B – The ‘truth’ about ‘lye.’

Do you use lye (sodium hydroxide) in your soaps and if so, why?

The next two sentences are fascinating.

One must use lye (aka sodium hydroxide) in order to make soap. No ifs, ands or buts.

There is no lye in soap.

How is this possible you ask?

Once again, science proves itself to be a magician. You see, once sodium hydroxide (lye) is combined with water, and subsequently mixed with oils/butters etc., it goes through a process known as saponification.

In cold process soap making, once the ‘batter’ has been saponified and has had a month to cure, what is left is pure soap and the sodium hydroxide has chemically transformed into an inert ingredient and is literally no longer in the product. 
I like to say, ‘transformation in the form of chemical reaction.’

Sodium hydroxide on its own is not to be trifled with and one must be exceedingly careful with it, avoiding contact with skin, eyes, surrounding work spaces, etc. Animals and small children should not be in the vicinity of it either. Goggles, gloves, long sleeves and covered legs are a must.  When working with sodium hydroxide, there is no wiggle room for error, therefore one should be well versed in the handling of it. Vinegar should also be on hand, for if, by some chance a drop does touch the skin, the vinegar will calm the area by neutralizing the lye.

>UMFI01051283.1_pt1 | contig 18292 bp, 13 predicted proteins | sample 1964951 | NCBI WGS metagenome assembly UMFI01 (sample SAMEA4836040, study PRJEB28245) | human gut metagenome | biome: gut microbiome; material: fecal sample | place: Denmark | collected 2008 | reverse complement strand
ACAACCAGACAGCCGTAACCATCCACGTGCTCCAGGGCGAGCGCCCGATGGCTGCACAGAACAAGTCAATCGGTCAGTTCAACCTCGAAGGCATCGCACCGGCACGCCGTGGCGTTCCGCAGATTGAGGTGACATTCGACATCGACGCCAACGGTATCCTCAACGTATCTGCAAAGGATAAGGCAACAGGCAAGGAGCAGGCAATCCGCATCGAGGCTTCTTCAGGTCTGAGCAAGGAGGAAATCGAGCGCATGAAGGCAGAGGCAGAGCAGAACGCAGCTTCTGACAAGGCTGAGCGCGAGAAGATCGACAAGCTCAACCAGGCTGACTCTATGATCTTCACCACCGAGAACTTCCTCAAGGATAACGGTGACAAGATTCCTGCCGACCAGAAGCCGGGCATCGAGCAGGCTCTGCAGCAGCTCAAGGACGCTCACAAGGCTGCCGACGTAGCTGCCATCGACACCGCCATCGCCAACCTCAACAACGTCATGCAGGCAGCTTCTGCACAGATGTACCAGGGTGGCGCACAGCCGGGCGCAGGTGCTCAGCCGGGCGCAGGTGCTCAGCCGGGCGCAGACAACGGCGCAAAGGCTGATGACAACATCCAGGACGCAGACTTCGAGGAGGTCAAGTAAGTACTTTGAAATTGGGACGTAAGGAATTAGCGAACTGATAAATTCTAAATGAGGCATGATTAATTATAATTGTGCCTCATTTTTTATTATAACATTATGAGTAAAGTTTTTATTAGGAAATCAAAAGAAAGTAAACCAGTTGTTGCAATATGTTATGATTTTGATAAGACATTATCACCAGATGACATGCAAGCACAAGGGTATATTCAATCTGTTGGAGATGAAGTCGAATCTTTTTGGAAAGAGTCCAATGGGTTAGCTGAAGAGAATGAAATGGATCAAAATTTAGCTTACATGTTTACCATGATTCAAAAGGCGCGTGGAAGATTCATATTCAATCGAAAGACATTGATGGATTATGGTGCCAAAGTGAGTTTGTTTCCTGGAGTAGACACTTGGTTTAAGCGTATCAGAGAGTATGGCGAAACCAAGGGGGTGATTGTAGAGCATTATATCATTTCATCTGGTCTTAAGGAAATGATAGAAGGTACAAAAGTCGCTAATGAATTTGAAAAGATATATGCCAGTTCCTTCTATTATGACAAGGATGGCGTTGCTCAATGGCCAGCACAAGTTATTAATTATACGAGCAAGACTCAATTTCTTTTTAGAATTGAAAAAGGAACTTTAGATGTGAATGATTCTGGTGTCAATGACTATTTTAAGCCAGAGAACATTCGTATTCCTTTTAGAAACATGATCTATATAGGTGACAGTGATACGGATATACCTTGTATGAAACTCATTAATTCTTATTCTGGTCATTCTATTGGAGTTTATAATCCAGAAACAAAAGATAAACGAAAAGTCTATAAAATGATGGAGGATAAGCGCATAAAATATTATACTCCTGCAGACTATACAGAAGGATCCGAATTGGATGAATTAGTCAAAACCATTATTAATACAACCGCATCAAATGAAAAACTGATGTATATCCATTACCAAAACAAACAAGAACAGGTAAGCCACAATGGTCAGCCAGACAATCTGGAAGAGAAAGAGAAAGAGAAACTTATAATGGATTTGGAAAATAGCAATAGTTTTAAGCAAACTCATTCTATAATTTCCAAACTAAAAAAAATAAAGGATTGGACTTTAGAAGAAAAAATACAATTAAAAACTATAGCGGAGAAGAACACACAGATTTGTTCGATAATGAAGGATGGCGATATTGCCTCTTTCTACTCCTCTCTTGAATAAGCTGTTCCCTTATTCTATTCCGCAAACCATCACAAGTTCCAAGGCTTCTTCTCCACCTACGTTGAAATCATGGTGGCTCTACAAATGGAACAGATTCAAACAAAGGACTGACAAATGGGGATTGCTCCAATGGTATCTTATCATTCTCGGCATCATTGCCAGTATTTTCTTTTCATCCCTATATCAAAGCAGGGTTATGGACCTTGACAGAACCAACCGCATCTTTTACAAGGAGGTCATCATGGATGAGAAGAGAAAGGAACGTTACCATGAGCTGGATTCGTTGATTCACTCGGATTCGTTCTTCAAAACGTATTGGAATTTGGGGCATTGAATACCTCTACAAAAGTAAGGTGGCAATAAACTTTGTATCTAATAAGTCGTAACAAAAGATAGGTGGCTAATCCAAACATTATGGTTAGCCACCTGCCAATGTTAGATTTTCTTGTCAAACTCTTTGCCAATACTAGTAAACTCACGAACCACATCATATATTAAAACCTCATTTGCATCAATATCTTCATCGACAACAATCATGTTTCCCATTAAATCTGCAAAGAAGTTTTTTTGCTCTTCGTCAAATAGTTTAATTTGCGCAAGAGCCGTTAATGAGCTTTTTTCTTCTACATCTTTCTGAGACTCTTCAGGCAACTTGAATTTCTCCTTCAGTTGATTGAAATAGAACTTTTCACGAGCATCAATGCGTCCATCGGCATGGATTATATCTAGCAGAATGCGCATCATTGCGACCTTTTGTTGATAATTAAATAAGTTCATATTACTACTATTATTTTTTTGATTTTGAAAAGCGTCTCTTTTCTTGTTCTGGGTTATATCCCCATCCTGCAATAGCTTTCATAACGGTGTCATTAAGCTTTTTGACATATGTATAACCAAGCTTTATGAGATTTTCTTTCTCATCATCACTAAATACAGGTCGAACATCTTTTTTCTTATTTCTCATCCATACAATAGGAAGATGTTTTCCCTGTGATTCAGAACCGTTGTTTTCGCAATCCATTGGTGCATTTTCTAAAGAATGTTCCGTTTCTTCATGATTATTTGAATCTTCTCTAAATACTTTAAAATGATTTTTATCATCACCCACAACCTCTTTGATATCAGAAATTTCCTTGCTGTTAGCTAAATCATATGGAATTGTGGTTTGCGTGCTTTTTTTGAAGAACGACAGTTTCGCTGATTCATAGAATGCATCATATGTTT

So, do I use lye in soap making?  Yes

Is there lye in my finished soap bars? No.

Amazing facts in relation to lye and its ability to chemically transform from a caustic to a neutral, and its uses in food, some of which you have surely eaten.

What gives pretzels and some bagels that zingy top flavour and glossy finish? A lye bath. Of course lye is extremely caustic,so typically the pretzels/bagels are given a brief bath in boiling water after a quick dip in a lye solution. The subsequent boil or bake neutralizes the alkali, making it safe to eat.

Did you know that Norway, Sweden and Finland have a traditional Christmas white fish dish that uses lye in the recipe? The fish is soaked in cold water for several days,then in a cold lye water solution for several more, then back to cold water baths for another few days, and then steamed or baked.

Chemical reactions are completely intriguing when one begins to research. I will leave you with one particular chemical reaction of an every day product that most everyone uses (not lye related – but equally fascinating.)

It is the combining of sodium (Na),which explodes when it touches water combined with chlorine (Cl), which is a toxic gas.

When combined however, the chemical reaction creates table salt, which is perfectly safe to ingest.

Talk about a transformation in the form of chemical reaction!

My point here is that science, and in these cases, chemistry, is astounding.

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